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Do you still use ArcView 3.x?

October 2nd, 2006 · 34 Comments

Brian Timoney brings up a great question in the comments to my last post.

James: I’d love a show of hands of folks that never made the switch to 8.x or 9.x because of common everyday tasks that a 3.x workflow still carries out quiet satisfactorily….

I use ArcView 3.2a almost every day myself, though I’ll be honest I can’t recall the last time I wrote an Avenue script. I guess I have them all ready to go, already written. Just copy and paste into a new APR and away I go.

I talked about trying to get some of our clients to move to ArcGIS over a year ago.

Tags: ArcGIS Desktop · ArcView 3.x · ESRI · GIS

34 responses so far ↓

  • 1 Fish&Game // Oct 2, 2006 at 7:53 pm

    We use ArcView 3.x and we have not paid maintenance since the late 90’s. No compelling reason to. I’ve been to the UC the last couple years on someone elses dime and I still don’t see much that I can’t do with good old ArcView.

    Plus it is so damn slow.

  • 2 Mangocrate // Oct 2, 2006 at 8:41 pm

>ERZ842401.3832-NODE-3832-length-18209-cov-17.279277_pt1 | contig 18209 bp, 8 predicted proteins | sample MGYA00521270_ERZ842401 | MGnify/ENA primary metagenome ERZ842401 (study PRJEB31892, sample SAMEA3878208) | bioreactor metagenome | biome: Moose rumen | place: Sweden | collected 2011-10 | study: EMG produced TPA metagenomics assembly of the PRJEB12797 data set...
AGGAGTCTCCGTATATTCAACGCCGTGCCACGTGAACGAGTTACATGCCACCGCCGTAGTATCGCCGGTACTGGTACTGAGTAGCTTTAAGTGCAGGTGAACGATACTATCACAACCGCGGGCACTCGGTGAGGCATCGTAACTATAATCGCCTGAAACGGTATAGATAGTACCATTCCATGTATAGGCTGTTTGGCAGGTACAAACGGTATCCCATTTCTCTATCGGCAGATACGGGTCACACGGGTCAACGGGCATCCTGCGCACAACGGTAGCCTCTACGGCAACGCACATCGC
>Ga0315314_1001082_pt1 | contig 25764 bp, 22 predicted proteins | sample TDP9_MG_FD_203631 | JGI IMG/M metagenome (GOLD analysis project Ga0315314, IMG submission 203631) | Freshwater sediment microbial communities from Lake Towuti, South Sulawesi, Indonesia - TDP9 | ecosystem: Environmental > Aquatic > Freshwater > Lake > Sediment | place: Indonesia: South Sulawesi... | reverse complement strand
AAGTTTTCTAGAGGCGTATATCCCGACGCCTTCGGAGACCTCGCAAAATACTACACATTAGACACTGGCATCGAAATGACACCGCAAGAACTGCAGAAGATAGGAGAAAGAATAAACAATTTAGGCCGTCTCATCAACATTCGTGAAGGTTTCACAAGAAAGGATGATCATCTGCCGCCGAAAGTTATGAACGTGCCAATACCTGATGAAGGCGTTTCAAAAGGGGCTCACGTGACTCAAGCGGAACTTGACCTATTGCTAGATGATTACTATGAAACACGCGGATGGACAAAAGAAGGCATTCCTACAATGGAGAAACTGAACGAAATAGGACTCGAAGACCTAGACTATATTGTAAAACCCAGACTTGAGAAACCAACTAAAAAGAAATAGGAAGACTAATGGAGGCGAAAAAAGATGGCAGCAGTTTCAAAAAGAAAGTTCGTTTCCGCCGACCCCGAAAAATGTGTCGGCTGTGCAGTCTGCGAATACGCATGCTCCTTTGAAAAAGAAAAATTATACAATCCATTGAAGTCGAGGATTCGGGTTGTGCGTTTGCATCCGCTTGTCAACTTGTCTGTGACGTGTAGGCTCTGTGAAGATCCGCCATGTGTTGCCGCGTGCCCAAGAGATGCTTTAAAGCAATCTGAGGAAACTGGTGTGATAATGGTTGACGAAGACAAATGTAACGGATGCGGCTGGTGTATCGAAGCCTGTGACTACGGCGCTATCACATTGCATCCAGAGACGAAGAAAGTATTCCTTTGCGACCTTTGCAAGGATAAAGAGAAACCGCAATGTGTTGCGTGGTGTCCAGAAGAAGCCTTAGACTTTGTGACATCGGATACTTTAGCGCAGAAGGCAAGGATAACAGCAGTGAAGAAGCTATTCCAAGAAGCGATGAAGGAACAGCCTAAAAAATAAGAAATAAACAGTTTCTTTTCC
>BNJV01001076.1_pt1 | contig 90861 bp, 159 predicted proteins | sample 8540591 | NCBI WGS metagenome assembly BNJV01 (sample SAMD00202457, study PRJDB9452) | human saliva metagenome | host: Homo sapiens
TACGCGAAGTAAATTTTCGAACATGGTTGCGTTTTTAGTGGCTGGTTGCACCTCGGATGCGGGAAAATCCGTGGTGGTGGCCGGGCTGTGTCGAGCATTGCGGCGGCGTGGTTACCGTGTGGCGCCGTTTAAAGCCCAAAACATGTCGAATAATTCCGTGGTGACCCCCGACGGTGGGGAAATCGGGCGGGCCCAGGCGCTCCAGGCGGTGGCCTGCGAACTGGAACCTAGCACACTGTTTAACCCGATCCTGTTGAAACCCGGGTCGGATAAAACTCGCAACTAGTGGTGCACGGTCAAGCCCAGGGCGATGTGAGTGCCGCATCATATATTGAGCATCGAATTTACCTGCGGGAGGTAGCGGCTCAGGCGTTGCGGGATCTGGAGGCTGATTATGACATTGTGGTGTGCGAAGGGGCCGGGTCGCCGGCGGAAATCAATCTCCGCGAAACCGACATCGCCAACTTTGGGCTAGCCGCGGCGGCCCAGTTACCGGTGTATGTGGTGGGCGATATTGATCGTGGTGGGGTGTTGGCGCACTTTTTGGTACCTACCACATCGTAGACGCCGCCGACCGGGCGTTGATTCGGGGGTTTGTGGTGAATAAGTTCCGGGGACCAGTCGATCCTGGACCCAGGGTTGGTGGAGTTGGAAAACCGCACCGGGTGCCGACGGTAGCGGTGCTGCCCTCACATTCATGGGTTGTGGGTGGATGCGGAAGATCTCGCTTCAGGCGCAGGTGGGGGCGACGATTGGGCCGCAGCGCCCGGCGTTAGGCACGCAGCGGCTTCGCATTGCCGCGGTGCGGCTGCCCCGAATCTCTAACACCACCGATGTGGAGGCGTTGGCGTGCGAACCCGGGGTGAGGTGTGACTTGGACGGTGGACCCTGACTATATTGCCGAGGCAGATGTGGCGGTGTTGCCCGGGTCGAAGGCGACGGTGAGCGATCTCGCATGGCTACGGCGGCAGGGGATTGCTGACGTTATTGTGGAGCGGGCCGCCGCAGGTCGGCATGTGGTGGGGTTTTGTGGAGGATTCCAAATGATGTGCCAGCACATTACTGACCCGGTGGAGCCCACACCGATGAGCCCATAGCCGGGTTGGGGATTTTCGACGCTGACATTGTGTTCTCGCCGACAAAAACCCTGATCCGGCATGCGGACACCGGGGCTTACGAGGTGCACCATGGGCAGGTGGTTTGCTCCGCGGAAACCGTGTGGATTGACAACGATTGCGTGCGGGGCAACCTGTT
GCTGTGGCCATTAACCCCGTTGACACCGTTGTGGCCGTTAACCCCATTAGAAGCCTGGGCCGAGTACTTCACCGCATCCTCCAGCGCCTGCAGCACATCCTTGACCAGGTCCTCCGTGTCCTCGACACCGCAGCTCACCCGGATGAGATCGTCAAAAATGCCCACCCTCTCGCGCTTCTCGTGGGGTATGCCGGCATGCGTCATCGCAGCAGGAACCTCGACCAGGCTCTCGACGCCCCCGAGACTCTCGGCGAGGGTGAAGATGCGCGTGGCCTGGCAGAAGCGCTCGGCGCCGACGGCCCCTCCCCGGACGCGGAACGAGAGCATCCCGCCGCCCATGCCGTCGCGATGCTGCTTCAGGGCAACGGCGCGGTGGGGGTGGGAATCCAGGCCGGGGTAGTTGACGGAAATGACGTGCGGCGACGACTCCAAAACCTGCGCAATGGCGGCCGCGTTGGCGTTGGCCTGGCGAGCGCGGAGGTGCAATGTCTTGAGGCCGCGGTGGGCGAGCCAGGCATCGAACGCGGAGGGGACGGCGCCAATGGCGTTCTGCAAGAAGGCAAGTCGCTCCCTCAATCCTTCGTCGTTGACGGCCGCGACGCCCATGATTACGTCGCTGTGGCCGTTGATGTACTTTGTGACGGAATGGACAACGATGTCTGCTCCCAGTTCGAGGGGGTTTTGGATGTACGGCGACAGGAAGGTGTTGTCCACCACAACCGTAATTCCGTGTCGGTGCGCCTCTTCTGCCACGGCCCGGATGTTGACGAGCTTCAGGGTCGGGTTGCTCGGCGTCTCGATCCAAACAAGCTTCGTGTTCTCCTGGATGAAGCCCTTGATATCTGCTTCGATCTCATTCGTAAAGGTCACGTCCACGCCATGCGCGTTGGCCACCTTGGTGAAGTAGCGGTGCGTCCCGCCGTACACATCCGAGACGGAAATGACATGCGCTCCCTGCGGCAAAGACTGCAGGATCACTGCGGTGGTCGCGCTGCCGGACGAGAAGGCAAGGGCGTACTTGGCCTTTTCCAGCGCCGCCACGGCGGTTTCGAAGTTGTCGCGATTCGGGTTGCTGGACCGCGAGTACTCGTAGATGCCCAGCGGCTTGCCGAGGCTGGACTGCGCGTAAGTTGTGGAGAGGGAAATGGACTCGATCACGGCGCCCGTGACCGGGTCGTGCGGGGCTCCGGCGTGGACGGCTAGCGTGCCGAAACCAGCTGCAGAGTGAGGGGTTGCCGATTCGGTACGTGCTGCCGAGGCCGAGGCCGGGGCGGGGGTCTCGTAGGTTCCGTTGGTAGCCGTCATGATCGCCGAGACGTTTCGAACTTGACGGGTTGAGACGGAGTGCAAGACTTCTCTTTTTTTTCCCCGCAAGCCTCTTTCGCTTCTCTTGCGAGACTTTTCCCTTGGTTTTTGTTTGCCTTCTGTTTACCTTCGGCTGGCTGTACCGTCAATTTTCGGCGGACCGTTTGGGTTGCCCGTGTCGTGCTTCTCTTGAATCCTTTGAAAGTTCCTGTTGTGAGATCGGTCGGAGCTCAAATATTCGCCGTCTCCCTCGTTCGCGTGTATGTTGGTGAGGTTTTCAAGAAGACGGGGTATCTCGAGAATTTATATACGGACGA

Man. 3.2a. You are living in the dark ages. I’m living it up with 3.3. Use it almost every day because it still does things that 9.x doesn’t do - at lease easily. Think some of that will change with 9.2, but I’ll wait and see.

  • 3 Dijj monkey // Oct 2, 2006 at 9:16 pm

    It’s great for ye old projection diagnosis and we have some DRG clipper extension that is hands down the easiest way to decollar a topo.

  • 4 mapperz // Oct 3, 2006 at 12:24 am

    Still use ArcView 3.2. We have many Extensions that have been written in Avenue and have never made it to VBA.

    It faster in processing in some respects and has the ’subract’ command.
    Joining Tables is much faster too.


  • 5 dan stark // Oct 3, 2006 at 8:17 am

    Gave it up about 2 years ago when I started at a new job building a GIS from scratch for a local city. Prior to that I used it every day from it’s initial 1.x release (in addition to the most current Arc/Info releases).

    That being said, I can turn 180 degrees in my chair and grab the disk off my shelf if I should have a need for it again. I still think that it’s a solid tool where you can get some real work done so long as you have your favorite extensions and scripts handy.

  • 6 carlos // Oct 3, 2006 at 8:29 am